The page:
State Attacks Church

The Supreme Court has not yet declared it, but the "separation of church and State" is being redefined in our time. It is no accident that while the role of the state is continually expanding, the influence of the church over even its internal affairs is shrinking.

In Massachusetts last year, the state's attorney general announced he was seeking a role for his office in "monitoring" the recruitment, selection and training of candidates for the priesthood in the Catholic Church. To avoid prosecution under the state's child endangerment law, the Roman Catholic Diocese of Manchester late last year signed an agreement with the attorney general of New Hampshire that gives the AG's office unprecedented supervisory authority over church personnel and procedures in dealing with allegations of sexual abuse.

Now a state representative has filed a bill in Concord that would require a priest to report and bear witness to allegations or confessions of child sex abuse that he might hear while administering the sacrament of reconciliation, more commonly called confession. Perhaps the new principle governing church-state relationships should be called "separation of priest and sacrament."

"The amendment we are proposing removes the priest-penitent privilege," Rep. Mary Stuart Gile, D-Concord, told The Union Leader. The bill would amend the Privileged Communications statute, RSA 516:35, pertaining to witnesses in court. The section now reads: "A priest, rabbi or licensed minister of any church or a duly accredited Christian Science practitioner shall not be required to disclose a confession or confidence made to him in his professional character as spiritual adviser, unless the person confessing or confiding waives the privilege."

The Gile bill declares the exemption "shall not apply to the disclosure of information relative to suspected or confirmed child abuse and nothing in this section shall exempt a religious leader from RSA 169-C:29," the reporting requirement of the Child Protection Act. That provision requires anyone having reason to suspect abuse or neglect of a child to report said suspicion to the state's Department of Health and Human Services. Both the Child Protection Act and the Privileged Communications statute were enacted in 1979.

But the centuries-old "seal" of confession, as observed in the Catholic Church and in some other religious communions, is rooted and preserved in canon law and may not be broken to satisfy the demands of the state of New Hampshire or any other earthly authority. And there is no doubt such demands are growing. A bill similar to Gile's has been introduced in the Kentucky Legislature and the idea will likely spread to other states, if it hasn't already. The sudden enthusiasm of lawmakers for the confessional might be encouraging, were it not for the purpose of hearing other people's confessions.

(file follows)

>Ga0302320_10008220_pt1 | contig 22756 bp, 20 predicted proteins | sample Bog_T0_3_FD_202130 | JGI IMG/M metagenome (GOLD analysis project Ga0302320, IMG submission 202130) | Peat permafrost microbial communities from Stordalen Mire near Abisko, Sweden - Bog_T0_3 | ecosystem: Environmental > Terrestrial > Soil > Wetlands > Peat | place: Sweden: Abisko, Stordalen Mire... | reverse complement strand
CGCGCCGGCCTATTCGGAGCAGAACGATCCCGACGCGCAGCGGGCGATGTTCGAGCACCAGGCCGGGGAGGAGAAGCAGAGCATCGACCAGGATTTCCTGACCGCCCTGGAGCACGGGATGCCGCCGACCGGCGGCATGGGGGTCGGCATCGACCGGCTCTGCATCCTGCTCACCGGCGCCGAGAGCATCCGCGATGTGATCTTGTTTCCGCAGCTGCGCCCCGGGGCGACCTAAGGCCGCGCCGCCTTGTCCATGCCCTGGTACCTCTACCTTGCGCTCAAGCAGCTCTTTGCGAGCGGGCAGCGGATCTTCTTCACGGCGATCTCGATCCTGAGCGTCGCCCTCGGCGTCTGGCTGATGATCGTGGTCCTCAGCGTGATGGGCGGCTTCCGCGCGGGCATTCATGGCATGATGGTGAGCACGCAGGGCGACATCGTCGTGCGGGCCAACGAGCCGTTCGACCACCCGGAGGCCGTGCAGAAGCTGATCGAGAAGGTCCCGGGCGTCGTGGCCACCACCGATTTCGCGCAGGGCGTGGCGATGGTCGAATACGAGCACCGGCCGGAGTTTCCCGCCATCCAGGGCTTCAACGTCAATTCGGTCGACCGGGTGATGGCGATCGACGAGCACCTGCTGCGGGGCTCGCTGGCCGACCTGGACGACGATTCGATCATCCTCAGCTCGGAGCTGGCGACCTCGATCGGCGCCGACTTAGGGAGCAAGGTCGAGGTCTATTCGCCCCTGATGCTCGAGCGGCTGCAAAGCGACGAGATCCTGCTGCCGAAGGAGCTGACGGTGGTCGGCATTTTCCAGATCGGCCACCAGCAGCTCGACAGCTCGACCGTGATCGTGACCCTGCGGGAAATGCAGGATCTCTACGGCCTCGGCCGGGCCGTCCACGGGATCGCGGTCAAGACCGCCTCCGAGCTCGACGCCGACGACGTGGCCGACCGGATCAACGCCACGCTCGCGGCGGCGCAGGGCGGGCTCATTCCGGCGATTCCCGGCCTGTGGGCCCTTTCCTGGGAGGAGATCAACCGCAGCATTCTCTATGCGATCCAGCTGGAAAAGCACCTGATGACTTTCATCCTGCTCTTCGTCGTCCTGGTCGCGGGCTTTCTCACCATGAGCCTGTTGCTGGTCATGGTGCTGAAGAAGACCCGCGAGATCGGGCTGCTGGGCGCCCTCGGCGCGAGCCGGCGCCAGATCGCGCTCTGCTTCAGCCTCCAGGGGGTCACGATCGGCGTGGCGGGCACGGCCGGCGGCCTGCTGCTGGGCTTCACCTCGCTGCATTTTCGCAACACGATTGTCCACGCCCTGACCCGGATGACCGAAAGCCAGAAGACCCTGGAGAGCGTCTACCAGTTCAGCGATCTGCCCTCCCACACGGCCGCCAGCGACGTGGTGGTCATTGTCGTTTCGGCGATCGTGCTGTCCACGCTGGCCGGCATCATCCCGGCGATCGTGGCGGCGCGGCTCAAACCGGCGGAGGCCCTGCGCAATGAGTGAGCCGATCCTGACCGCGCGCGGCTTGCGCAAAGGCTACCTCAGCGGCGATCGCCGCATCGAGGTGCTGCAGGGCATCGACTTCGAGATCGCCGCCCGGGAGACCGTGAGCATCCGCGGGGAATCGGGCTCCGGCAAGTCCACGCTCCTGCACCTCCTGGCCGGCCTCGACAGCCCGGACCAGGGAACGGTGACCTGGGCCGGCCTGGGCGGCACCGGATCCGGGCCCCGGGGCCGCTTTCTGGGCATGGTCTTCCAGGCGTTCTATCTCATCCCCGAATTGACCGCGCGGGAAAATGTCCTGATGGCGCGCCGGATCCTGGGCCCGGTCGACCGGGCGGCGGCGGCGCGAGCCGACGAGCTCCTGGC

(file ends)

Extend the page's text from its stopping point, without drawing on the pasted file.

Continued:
"The sanctity of the confessional is one of the most important elements of the sacrament of reconciliation," said William Donohue, president of the Catholic League for Religious and Civil Rights. "Indeed, it is impossible to fathom how the sacrament could operate if the government is permitted to penetrate the privacy of the priest-penitent relationship. At stake is both the religious liberty clause of the 1st Amendment and the establishment clause."

Rep. Gile said she filed the bill at the request of Anne Coughlin, identified in The Union Leader story as "a Concord mother of two and a practicing Catholic." She is also, as noted in the story, a member of an organization of lay Catholics called Voice of the Faithful and is spokesman for the New Hampshire Coalition Against Domestic and Sexual Violence. While not speaking for either organization on the Gile bill, Coughlin described it in terms of a church reform as well as a child protection measure.

"This is a defense of a Catholic institution," she said. "Confession is supposed to be a spiritual reconnection with God and not a place to go to evade the consequences of your action."

Heaven help an institution defended by Anne Coughlin. She is, in her words, "absolutely convinced" that "priests who have been in abusive situations have talked to each other and probably have revealed information that should have been reported." But the "confessional seal" does not cover mere conversations with or between priests. It does not prevent a priest from reporting knowledge of crimes or abuses gained apart from the sacramental rite of penance. But it does forbid turning the confessor into informer and making the confessional a virtual listening post for secular authorities.

We want the government to be vigilant in protecting children from abuse, but we also want reasonable limits on the vigilance of the state. Otherwise, we might also do away with the "privileged communications" between client and attorney, a guarantee of confidentiality extended to those suspected of even the most appalling and outrageous crimes. As a free people, we don't want everything to come under the watchful eye or listening ear of the government.

Or do we?

February 3, 2003

Manchester, NH, resident Jack Kenny (send him mail) is a freelance writer.